Facebook Needs to Fix Its Censorship Double Standards

As Facebook admits its algorithmic downfalls, hate speech still grows.
October 24, 2016, 2:00pm
Image: Shutterstock

Facebook has finally accepted that its algorithms that decide whether or not a post is "acceptable" may not be that good, and has announced that over the next few weeks it will start allowing more items that people find newsworthy and significant onto Facebook, even if they violate its community standards.

The about turn comes as the social network has in recent months come under fire for deleting posts such as the iconic Vietnam War image of anapalm-burnt Kim Phúc and a Le Monde news feature that showed an image of a cancer victim's mammogram.

It's understandable that dealing with the subjective nature of historically and culturally significant images or news stories is a complex task, but it's so far been clear that the task should not be left to computer algorithms at their current stage of intelligence. Facebook also has to deal with differing cultural norms and laws in countries around the world—another problem that is not yet best left to algorithms. On top of this, as I explained in September, Facebook must not overstep its role of a news aggregator to become a gatekeeper.

Read more: Tomorrow's Wars Will be Livestreamed

"In the weeks ahead, we're going to begin allowing more items that people find newsworthy, significant, or important to the public interest — even if they might otherwise violate our standards," wrote Facebook's vice president of public policy Joel Kaplan and global operations vice president Justin Osofsky. "We will work with our community and partners to explore exactly how to do this, both through new tools and approaches to enforcement. Our intent is to allow more images and stories without posing safety risks or showing graphic images to minors and others who do not want to see them."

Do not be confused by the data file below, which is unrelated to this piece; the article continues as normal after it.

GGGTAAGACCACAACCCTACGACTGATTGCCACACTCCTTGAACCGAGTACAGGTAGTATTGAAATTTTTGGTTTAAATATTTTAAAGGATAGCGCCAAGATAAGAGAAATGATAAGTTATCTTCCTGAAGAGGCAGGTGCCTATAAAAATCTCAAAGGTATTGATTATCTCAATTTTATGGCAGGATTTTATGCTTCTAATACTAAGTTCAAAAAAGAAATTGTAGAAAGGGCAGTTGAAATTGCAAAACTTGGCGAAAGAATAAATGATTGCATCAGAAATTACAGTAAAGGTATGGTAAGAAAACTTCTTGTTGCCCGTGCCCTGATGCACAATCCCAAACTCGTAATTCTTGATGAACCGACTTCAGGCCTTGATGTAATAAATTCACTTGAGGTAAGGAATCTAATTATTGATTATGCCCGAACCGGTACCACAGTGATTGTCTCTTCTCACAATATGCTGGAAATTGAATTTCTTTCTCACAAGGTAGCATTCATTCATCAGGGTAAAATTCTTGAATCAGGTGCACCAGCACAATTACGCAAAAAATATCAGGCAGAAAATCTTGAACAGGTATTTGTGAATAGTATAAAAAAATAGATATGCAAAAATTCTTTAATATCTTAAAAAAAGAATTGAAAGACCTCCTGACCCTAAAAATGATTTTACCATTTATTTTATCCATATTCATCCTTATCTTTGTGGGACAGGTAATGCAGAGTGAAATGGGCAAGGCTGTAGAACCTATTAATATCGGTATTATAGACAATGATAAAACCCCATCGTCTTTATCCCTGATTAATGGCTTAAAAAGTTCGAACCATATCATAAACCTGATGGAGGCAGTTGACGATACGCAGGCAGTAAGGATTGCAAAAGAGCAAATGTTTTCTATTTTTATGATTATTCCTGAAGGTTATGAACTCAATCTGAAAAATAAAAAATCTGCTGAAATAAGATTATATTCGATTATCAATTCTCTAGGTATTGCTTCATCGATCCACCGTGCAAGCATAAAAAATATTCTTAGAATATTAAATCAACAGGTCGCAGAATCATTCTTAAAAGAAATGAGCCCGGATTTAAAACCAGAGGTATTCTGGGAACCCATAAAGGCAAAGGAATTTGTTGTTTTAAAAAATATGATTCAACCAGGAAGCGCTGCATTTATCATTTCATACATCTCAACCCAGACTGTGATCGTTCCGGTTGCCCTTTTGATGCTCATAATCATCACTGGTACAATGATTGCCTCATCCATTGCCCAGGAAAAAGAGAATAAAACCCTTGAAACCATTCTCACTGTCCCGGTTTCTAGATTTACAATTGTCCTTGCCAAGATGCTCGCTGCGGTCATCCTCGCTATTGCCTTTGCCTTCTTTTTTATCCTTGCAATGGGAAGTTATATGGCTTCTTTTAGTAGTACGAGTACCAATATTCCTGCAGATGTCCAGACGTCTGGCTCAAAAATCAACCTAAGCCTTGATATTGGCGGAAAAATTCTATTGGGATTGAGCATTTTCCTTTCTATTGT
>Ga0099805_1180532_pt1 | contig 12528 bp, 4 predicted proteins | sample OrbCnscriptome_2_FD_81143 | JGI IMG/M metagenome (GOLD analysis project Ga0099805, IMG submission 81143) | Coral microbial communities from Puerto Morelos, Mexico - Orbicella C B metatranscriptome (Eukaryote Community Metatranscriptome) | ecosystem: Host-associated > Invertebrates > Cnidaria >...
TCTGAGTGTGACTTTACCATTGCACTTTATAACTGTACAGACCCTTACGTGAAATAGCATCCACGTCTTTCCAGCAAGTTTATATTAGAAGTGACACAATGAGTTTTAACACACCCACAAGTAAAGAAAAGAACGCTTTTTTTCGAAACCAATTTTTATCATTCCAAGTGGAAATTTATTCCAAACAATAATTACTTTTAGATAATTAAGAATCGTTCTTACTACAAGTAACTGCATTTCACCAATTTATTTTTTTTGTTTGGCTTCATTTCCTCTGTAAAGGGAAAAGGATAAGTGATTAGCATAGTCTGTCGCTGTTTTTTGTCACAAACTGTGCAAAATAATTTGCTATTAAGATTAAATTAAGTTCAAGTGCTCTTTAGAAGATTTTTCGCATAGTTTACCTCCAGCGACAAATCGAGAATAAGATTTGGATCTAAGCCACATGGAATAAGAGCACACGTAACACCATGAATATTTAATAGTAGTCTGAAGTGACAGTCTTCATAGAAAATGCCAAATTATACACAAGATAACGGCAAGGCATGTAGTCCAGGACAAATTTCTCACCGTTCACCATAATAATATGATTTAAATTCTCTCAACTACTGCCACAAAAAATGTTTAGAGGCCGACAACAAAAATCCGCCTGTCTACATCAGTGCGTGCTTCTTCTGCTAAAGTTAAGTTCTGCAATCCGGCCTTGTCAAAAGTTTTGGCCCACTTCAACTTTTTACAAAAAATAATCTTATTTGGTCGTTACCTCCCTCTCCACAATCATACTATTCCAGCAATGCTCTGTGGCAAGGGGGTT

The duo said that Facebook has yet to exactly work out how it's going to do this, but presumably it will mean more human intervention into vetting images or posts that may be flagged as inappropriate. Motherboard has asked Facebook for more information, but the company had nothing more to add at this time.

"Send them into the gas chambers"

But the news comes as Facebook enters an even trickier phase of its content strategy—a phase that is broadcasting live wars, suicides, and in today's case, the destruction of a refugee camp via Facebook Live.

I was brought to tears as the live comments and emojis rolled in as a camera panned across a grey, depressing scene at the Calais refugee camp in France, which is today being demolished. "Drone strike and done," commented a Facebook user. "All terrorist!" wrote another. The comment that pushed me over the edge was simply, "Send them into the gas chambers."

Is this kind of hate speech acceptable, but an image of a cancer victim's breast isn't? Facebook has a long way to go, and so does society.

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